This strong and early detail-oriented connection with music may be the reason why such a large number of children on the autism spectrum possess absolute pitch: 1 in 20 within the autistic population compared with 1 in 10,000 in the western societies. As defined by Takeuchi and Hulse (1993), absolute pitch (AP) is the ability to identify or produce a pure tone at a particular pitch, without the use of an external reference pitch (e.g. piano).
Prof. Ockelford observes that the ability to recognise and sing a tone (in autism AP cases), generally comes before any theoretical aspects of music (naming notes, scales, etc.), and can be independent of language. A video was shown in which Freddie, an autistic student aged 10 at that time, was asked to reproduce a small melody on the piano. Surprisingly, instead of playing the notes on the piano, he sang them, barely brushing the piano keys. The music seemed to have sounded in his head, negating the need for him to actually play the instrument. As Prof. Ockelford reminds us “The vivid nature of perception – crucial for our functioning and survival – beguiles us into thinking that music exists beyond ourselves in a material way.” (Ockelford, 2017, p. 61).
Prof. Ockelford’s latest book Comparing Notes (2017) is an excellent resource for understanding the history of his work. It’s extremely well researched, and discusses many aspects of how we (both on and off the spectrum) derive meaning from the fuzziness that is music. Through his work with Derek Paravicini, diagnosed as having ‘classical’ autism, he discovered that Derek’s process of imitation led to agency, to musical structure, to music making sense. Derek is acclaimed as one of the greatest musical ‘savants’ ever to have lived. You can watch the amazing Ted talk featuring both Prof. Ockelford and Derek here: https://youtu.be/3S1HK7LQY2I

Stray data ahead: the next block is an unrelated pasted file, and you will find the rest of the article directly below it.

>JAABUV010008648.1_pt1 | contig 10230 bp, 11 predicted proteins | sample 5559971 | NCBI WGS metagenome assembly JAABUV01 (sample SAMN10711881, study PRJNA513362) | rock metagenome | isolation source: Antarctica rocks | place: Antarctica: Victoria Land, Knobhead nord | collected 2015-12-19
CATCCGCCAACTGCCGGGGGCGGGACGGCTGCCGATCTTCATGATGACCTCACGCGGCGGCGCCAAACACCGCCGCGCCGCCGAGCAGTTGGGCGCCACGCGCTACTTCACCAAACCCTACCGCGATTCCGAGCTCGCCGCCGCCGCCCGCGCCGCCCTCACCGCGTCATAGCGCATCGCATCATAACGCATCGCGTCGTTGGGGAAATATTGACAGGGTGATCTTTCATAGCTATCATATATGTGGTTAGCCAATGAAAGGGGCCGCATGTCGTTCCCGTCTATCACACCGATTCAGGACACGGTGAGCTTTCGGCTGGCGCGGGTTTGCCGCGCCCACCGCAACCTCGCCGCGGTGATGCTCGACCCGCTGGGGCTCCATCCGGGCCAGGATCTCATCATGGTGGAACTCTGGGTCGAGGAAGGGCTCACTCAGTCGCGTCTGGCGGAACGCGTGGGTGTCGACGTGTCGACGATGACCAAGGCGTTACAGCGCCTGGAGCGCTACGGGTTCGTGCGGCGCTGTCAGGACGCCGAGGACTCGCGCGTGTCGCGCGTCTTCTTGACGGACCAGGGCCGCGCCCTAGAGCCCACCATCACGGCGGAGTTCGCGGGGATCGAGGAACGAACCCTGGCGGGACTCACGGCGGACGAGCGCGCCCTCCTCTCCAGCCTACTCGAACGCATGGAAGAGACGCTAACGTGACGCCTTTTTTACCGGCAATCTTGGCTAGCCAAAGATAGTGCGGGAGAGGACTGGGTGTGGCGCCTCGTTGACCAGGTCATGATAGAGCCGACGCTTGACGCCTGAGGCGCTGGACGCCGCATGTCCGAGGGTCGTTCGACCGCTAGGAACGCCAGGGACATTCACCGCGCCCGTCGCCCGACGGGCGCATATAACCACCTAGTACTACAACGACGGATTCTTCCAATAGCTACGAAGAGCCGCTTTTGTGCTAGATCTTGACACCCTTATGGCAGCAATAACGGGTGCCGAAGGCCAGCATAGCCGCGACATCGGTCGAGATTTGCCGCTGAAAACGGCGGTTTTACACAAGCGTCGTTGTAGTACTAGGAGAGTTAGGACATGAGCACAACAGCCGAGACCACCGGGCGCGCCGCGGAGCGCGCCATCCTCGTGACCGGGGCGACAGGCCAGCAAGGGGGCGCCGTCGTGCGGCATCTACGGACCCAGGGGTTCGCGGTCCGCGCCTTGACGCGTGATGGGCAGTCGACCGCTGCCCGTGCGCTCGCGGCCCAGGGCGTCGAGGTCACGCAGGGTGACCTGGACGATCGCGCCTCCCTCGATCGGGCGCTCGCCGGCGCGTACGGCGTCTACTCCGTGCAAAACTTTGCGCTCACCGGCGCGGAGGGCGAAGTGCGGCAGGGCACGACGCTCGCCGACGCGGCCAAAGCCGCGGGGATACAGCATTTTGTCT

Prof. Ockelford commented that music cannot be cynical. It is innocent, a pure method of communication, which is thought to far precede the language we use today. The children he works with are always fun, excited and still hit the ceiling with pleasure when much loved chords and phrases are presented to them time and time again. Classical musicians alike visit and spend time playing with the Professor’s students. This includes MSc Music, Mind and Brain students whom he encourages to get in touch and participate. Blowing the cobwebs off their perhaps grey palettes, which after years of playing in familiar circles, could greatly benefit from the addition of fresh and brighter colour.